WASHINGTON, D.C. – Today, U.S. Senator Maria Cantwell (D-WA) joined Senate Finance Committee Ranking Member Ron Wyden (D-OR) to introduce legislation to preserve and expand affordable housing amidst the COVID-19 pandemic and economic crisis. The Emergency Affordable Housing Act, which is cosponsored by Senators Michael F. Bennet (D-CO) and Benjamin L. Cardin (D-MD), includes a number of provisions to strengthen the value of the Low-Income Housing Tax Credit (LIHTC) and ensure affordable housing projects are not taken out of affordable use. This tax credit is responsible for funding 90 percent of the federally-funded affordable housing construction in our country, and has financed over 3 million affordable homes, including nearly 75,000 in Washington state, since its creation in 1986. The number of units of affordable housing the Low-Income Housing Tax Credit has built in each Washington state county can be found here.
“We have an affordable housing crisis across the United States. Demand continues to grow, and our supply hasn’t kept up,” said Senator Cantwell. “The Low-Income Housing Tax Credit is a proven, successful, bipartisan tool that builds 90 percent of new affordable housing nationwide. The proposals in this bill will help build 500,000 units of affordable housing and give communities the resources they need to fight back against this crisis.”
More than 221,000 Washingtonian households are “extremely low-income”—meaning their incomes are at or below the poverty level or 30% of their area median income—and 72% of those households spend more than half of their incomes on housing, according to a report by the National Low Income Housing Coalition. There are only 31 available affordable rental homes for every 100 extremely low-income renter households in Washington state.
The introduction builds on Senator Cantwell’s long-time work to champion the need for more affordable housing. In 2018, Cantwell successfully secured a nearly $3 billion down payment toward addressing the affordable housing crisis, helping to build over 28,000 units and support an additional 32,000 jobs. In 2019 she introduced the Affordable Housing Credit Improvement Act to expand and strengthen LIHTC and better serve at-risk-and underserved communities, and she joined housing advocates around Washington state and throughout the country in a push to improve and expand the credit.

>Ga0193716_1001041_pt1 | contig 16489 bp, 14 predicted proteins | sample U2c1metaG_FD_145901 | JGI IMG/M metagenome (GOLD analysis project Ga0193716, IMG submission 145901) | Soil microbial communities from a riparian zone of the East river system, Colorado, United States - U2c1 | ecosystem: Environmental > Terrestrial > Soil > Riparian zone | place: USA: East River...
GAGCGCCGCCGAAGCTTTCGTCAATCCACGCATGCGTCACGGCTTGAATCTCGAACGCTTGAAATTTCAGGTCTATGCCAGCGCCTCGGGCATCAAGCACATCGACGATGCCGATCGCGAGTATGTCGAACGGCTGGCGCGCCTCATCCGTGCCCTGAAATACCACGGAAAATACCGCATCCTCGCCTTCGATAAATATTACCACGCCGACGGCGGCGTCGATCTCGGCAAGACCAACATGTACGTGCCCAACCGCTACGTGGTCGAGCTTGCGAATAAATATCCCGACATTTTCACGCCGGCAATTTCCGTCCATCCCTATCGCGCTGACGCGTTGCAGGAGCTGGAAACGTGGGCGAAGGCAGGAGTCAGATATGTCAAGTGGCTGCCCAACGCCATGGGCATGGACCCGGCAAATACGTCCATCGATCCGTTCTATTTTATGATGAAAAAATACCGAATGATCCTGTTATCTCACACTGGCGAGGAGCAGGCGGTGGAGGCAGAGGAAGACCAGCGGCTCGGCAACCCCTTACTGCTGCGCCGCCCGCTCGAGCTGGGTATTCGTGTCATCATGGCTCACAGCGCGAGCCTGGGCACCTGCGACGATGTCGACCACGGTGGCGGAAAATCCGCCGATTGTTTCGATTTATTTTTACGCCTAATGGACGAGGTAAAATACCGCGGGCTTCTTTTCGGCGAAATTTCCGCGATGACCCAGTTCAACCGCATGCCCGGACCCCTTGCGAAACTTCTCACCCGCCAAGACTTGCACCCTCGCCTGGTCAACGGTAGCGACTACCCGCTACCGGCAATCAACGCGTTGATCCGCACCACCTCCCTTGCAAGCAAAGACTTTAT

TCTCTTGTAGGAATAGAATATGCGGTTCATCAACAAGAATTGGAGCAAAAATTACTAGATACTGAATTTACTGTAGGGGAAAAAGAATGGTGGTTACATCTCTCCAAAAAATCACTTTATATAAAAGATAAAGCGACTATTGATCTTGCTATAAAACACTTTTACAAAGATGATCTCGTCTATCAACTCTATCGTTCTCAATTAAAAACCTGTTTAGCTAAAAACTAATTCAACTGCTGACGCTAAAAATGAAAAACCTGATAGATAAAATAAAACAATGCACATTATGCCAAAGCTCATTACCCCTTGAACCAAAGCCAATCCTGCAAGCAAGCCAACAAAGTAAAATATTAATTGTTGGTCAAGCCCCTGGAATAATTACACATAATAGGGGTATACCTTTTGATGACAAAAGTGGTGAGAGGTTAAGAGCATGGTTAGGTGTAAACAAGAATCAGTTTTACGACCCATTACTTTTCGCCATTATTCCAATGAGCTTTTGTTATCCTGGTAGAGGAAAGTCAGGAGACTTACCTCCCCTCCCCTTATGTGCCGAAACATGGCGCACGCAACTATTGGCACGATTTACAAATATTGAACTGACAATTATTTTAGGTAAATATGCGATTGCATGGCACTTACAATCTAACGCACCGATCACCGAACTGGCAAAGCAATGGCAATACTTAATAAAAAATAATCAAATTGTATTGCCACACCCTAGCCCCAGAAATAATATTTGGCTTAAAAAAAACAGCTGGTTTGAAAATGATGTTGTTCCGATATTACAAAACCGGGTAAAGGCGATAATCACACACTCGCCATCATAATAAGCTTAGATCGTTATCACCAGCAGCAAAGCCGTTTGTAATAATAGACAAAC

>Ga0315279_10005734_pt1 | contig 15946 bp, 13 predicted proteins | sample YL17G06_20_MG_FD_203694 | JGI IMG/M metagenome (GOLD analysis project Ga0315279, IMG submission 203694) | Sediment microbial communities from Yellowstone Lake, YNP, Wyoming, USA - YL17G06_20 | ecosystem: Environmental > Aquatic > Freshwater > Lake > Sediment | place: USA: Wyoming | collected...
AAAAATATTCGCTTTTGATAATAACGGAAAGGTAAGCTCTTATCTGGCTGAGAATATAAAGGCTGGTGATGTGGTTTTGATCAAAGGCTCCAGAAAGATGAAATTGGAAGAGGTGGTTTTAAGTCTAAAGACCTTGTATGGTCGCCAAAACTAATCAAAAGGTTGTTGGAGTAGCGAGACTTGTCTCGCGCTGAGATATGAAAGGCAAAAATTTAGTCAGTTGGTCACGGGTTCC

The Emergency Affordable Housing Act would:
- Expand LIHTC production. As the economy reopens and homebuilding resumes, the bill would expand the 9% credit for new construction by 50%, ramped up over two years. The bill would set a minimum value under the 4% credit for purchase or rehabilitation of existing buildings, as low interest rates have eroded the credit’s value. The bill would temporarily allow more 4% credits to be paired with bond-financed affordable housing projects. The bill would allow 4% credit projects in difficult or costly development areas to benefit from a “30% basis boost.” The 30% basis boost would also be extended to 4% and 9% housing credit projects in rural and Indian areas, to compensate for higher costs and lack of affordable housing.
- Increase LIHTC credits for projects housing families most in need: The bill would provide a 50% larger credit for projects housing low-income families with incomes below 30% of the median area income. The bill would create a separate credit within LIHTC to fund the supportive services needed to keep families housed, including health and mental health services, benefits coordination, job training, and financial counseling.
- Keep LIHTC developers and operators afloat: Due to the pandemic and resulting economic crisis, construction has been halted, lease-up of finished buildings has been delayed, and LIHTC deals are now on shaky financial ground. To keep developers afloat and prevent LIHTC investors from walking away, the bill extends key compliance deadlines, front-loads the LIHTC credit into the first year, and expands the 4% housing credit for current deals.
- Close loopholes to preserve and promote affordable housing: The bill repeals the “qualified contract” option that allows LIHTC owners to convert properties to market rate after just 15 years. It also prohibits the consideration of local support or opposition, or local government contributions in deciding where to build affordable housing.
The full text of the legislation is available HERE.
A one-page summary of the legislation is available HERE.
A detailed summary of the legislation is available HERE.